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In a changing environment, some species fare better

March 11, 2013

In a changing environment, some species fare better

Picking apart how local and global offenders conspire to wreck reefs is not easy

When corals die, blame is spread near and far. Pollution and deforestation join a lineup of usual suspects that includes warming waters and more acidic seas.

Picking apart how local and global offenders conspire to wreck reefs is not easy. The corals that survive may offer some clues. “Some species benefit when conditions change,” says STRI marine biologist Andrew Altieri. “It's an oversimplification to say everything is getting worse.”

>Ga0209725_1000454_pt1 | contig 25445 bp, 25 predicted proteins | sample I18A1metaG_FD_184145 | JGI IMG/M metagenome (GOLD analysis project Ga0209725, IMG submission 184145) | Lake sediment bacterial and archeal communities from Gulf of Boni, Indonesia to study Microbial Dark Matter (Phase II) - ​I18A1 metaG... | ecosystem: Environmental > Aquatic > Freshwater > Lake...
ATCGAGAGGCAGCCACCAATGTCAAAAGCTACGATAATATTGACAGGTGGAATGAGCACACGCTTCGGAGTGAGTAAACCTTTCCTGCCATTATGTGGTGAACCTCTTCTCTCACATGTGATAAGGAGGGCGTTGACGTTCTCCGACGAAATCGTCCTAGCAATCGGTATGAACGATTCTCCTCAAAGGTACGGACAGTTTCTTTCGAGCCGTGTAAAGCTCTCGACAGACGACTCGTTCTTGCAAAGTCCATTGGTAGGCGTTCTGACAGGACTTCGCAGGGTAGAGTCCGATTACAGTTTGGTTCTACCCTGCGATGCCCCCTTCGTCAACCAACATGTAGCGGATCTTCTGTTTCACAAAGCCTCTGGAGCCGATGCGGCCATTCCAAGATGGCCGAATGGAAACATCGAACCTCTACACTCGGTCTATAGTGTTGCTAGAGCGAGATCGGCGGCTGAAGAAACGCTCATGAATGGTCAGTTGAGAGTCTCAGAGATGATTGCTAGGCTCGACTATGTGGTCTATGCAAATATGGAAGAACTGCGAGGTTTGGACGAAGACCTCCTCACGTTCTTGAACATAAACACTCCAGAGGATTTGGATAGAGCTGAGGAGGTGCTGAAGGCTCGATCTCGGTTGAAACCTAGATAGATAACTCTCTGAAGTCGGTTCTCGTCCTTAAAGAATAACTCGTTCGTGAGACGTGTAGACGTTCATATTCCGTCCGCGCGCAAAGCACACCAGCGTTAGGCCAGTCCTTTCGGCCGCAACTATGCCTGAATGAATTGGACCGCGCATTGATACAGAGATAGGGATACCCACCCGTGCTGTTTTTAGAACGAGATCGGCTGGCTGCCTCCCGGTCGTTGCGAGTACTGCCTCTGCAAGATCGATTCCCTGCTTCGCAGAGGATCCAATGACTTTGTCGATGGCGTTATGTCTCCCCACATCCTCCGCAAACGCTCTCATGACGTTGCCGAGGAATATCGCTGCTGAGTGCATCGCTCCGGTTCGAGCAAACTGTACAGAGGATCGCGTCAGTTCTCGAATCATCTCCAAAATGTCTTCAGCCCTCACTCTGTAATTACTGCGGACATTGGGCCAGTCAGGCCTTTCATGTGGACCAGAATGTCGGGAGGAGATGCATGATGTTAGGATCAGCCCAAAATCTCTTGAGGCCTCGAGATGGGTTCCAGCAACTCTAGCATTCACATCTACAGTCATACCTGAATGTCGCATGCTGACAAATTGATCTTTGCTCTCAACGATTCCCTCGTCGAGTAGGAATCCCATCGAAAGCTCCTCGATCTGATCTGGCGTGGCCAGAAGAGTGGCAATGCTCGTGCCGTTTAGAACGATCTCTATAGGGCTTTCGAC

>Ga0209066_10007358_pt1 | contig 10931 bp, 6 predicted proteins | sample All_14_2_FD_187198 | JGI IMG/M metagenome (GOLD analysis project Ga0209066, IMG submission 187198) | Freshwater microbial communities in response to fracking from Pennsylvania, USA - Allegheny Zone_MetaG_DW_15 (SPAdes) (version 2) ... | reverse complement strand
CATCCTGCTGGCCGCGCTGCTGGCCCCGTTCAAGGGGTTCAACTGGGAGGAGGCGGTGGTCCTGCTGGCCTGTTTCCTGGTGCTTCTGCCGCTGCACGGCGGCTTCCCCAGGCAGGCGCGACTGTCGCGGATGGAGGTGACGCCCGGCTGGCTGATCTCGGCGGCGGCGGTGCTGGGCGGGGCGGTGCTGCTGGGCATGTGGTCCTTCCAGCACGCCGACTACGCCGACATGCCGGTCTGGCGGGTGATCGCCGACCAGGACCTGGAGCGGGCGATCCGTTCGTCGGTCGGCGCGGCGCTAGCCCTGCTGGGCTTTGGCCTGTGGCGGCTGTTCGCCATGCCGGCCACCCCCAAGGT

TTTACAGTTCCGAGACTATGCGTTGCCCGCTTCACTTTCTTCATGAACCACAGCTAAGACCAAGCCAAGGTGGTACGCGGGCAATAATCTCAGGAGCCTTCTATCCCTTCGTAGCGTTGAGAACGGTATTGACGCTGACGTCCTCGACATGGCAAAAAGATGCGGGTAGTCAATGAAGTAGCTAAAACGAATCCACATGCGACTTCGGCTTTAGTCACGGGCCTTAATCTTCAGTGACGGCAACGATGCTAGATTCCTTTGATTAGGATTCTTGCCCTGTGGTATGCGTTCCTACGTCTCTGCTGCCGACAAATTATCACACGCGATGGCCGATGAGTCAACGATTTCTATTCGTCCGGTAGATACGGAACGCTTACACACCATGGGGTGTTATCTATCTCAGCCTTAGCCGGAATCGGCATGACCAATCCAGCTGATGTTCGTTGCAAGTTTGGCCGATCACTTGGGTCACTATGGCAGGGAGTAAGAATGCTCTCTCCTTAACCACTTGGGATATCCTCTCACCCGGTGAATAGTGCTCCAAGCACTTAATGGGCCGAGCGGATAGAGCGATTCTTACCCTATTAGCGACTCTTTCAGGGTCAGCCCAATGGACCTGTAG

One of Andrews's primary research interests is the resilience of reefs. While coral reefs are in decline worldwide, relatively few species have gone extinct. By moving corals around in the field and subjecting species to different conditions in the laboratory, Andrew will expose corals to a variety of situations to understand how they deal with change.

“Why are some corals found in one place and not another? Is it because they failed to arrive or failed to survive when they got there?” asks Andrew. He also questions about the trajectory of reef decline. “When you see a major assault on a reef, does it trigger only loss or could there be a shift? Is it temporary and will there be a rebound?”

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